When a friend showed me this video, I was amazed. I love it. It's fresh, imaginative and seriously good. The Game jibes nicely with what Law Without Walls is trying to do. This is to take legal education away from the stodgy environment that it seems stuck in and that appears to have less relevance for the modern world.
The Dutch law firm, Houthoff Buruma, with games maker, Ranj Serious Games, have put together a game to be played by recruits to the firm (or anyone else for that matter--the game doesn't require legal knowledge). To quote Legal Current
The Game is a multimedia game specifically for law firm recruitment. The realistic, serious game is based on a fictive take-over deal of a Dutch family company by a Chinese state owned giant, and the players represent the Chinese company. Throughout, players are faced with video and text chats, film clips, emails, CNN new flashes, websites and more than 100 fictional documents to inform their counsel.The players get 90 minutes to persuade the shareholders to agree to sell. Each team of players must collaborate internally or else fail. Then they must present their results and justify their actions. It can be replayed withou the same result emerging.
Houthoff Buruma is aware that a stuffy brochure isn't the most effective recruiting tool anymore and that recognition of new forms of expression is essential to distinguish oneself. But there are other messages we can read from the video.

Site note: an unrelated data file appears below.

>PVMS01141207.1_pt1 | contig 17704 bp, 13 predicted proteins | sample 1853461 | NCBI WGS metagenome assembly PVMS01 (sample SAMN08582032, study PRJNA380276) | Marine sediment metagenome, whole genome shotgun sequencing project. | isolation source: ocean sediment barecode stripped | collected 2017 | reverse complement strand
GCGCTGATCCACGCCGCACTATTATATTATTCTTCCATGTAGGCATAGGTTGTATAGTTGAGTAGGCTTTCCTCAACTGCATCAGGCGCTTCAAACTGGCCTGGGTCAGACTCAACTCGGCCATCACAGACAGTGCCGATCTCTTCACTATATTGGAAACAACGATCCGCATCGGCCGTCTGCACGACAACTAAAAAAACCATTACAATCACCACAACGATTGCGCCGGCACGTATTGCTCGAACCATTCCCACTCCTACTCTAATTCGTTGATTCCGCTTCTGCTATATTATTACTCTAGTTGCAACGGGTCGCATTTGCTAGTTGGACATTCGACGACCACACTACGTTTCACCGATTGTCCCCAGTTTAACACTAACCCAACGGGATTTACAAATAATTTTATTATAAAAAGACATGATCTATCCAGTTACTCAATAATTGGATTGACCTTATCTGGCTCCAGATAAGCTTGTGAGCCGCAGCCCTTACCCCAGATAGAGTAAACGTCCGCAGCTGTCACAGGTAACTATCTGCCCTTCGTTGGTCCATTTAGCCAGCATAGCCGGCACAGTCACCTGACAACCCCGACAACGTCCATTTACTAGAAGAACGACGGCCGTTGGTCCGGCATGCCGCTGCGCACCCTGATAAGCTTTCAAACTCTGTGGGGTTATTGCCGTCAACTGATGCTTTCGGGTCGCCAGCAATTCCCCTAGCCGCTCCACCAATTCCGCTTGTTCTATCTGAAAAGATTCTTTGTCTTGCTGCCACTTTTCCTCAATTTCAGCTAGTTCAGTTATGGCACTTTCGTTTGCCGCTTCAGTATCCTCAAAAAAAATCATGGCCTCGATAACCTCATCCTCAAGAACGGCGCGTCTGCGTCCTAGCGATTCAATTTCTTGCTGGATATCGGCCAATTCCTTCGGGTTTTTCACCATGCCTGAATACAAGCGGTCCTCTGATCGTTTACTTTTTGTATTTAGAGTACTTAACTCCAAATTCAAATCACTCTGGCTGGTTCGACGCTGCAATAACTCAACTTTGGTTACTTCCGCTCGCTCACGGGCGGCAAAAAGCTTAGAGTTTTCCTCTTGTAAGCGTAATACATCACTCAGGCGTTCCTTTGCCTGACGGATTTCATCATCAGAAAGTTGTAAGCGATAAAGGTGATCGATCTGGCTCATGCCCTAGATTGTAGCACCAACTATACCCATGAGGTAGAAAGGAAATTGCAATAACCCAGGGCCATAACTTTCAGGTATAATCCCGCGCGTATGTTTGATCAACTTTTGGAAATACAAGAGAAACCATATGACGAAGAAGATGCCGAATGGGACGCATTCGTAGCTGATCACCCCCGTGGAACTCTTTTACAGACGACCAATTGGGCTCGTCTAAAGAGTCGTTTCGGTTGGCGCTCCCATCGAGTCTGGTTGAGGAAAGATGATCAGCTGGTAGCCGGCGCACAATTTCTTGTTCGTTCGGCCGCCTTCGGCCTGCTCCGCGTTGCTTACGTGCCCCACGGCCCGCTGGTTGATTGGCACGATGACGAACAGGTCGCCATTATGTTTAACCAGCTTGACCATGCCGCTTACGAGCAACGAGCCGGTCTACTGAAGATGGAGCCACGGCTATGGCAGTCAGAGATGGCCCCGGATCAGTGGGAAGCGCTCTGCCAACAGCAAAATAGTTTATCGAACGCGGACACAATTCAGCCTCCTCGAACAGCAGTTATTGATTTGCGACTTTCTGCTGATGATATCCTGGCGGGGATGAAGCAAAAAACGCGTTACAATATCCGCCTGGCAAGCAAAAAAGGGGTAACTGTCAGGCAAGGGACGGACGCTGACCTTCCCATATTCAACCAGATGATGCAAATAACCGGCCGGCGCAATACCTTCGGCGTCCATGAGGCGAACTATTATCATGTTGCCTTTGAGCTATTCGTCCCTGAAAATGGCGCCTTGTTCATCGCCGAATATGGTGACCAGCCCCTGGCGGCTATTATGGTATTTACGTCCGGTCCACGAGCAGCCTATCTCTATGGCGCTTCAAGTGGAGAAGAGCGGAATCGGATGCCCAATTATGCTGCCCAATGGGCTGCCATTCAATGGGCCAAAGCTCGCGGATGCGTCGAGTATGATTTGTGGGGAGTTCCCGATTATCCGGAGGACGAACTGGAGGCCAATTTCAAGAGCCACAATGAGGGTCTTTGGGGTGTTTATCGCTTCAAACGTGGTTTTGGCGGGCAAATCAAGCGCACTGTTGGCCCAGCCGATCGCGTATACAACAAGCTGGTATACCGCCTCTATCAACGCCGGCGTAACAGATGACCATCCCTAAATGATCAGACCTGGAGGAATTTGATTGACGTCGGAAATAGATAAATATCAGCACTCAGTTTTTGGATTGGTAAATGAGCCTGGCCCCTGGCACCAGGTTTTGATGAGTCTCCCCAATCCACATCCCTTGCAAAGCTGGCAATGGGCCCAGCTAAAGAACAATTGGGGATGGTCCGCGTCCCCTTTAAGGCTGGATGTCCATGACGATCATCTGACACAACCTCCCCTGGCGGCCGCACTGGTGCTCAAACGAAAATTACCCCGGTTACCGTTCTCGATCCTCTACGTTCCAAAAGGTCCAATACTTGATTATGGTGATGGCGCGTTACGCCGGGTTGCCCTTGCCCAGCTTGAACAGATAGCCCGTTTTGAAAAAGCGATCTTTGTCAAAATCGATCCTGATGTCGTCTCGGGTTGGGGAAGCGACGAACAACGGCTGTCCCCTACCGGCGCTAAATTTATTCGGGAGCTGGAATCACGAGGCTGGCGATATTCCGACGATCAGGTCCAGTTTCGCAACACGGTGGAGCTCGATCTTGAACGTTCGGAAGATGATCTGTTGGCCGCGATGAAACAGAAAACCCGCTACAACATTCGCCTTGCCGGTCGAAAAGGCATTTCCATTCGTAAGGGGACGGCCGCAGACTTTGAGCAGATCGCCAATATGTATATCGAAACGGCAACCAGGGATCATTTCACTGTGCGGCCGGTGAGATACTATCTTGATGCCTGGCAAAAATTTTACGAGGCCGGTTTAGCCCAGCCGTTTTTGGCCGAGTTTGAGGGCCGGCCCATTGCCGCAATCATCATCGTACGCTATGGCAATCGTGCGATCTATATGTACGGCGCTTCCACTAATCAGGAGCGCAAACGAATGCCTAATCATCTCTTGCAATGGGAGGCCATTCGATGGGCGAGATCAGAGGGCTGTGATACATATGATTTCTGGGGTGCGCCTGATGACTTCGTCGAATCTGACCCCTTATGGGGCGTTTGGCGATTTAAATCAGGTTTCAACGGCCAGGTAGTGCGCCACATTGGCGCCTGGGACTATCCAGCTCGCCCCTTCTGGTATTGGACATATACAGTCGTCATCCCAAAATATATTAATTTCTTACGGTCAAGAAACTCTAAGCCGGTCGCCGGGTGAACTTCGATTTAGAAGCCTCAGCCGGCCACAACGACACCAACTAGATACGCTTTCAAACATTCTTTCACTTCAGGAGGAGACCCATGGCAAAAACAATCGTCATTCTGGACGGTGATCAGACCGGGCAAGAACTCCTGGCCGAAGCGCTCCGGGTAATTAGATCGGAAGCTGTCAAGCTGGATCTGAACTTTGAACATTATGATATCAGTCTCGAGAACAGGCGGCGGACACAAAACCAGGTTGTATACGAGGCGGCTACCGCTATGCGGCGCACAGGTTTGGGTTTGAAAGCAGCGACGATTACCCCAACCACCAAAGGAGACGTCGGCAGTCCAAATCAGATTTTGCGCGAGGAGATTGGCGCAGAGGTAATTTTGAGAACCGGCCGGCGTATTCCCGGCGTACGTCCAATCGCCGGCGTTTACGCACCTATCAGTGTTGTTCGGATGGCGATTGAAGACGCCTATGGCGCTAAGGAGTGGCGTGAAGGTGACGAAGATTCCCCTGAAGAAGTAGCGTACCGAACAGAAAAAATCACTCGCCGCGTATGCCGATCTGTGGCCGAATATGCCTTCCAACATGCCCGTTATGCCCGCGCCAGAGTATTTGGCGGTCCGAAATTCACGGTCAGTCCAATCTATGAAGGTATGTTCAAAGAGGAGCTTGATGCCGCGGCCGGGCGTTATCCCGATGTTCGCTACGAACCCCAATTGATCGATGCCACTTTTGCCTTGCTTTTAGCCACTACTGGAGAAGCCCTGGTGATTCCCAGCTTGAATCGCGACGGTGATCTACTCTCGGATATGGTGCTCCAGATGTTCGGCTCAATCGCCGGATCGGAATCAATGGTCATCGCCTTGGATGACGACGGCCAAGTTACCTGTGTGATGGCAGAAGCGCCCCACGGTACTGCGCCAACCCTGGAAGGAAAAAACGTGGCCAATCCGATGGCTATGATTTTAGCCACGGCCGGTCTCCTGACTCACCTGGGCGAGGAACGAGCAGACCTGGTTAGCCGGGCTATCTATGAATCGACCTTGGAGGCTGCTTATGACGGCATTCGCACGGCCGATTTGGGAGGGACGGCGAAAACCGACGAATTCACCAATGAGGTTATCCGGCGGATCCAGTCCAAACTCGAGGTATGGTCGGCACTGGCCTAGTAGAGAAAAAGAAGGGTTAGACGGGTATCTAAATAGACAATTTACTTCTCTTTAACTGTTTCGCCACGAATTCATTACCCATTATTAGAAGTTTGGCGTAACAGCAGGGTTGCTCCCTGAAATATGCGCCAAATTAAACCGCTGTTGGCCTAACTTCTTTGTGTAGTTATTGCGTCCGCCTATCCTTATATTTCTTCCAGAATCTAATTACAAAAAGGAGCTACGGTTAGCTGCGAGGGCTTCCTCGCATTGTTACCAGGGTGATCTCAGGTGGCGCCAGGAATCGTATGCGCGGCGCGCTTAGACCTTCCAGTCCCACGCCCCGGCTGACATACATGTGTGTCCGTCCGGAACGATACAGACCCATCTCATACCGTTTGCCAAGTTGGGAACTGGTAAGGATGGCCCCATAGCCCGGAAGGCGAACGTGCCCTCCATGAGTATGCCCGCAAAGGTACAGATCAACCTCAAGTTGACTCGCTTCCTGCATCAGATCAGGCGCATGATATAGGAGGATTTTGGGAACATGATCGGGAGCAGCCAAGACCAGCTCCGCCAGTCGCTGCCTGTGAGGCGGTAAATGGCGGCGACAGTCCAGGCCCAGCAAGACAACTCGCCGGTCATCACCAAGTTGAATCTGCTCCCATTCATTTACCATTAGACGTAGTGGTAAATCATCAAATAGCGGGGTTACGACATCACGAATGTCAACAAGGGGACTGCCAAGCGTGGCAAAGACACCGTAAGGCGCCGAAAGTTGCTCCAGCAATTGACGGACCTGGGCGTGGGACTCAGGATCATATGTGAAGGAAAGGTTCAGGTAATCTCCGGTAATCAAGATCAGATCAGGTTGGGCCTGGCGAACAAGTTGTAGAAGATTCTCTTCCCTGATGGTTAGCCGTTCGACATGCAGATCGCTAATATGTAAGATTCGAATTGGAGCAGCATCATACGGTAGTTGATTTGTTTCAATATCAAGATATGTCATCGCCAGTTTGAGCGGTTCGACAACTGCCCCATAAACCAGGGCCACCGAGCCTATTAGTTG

For me this is not so much that law firms need to grapple with new technologies and social media but for them to realize--which Houthoff Buruma does--that our modes of working, ie. separate spheres of work and leisure, have now collapsed into each other and actively embrace each other. These are not discrete moments in life. The combination of technology and interaction make them almost interdependent and inextricably linked.
Human resources departments, and maybe most law school faculty, haven't yet made this conceptual leap and like to consign activities to particular boxes appropriately labelled. If law firms, for example, continue to focus on billable hours as their key metric, they will continue to be entrapped by this mentality.
In fact, I would begin to argue that focussing mostly on the economics of work and organization creates hindrances to effective and imaginative approaches to labor. As long as economists see only capital, labor, and land, they miss the immaterial world which is now becoming predominant.
In order to counter the "economistic effect" we need more sociologists and anthropologists to study the world and tell us what is really happening. Because that's what this GAME is, a sociological experiment that tests ways of interacting across media, culture, and different expertises. This should have the potential to reshape law school and maybe therefore Law Without Walls is the conduit to this new era.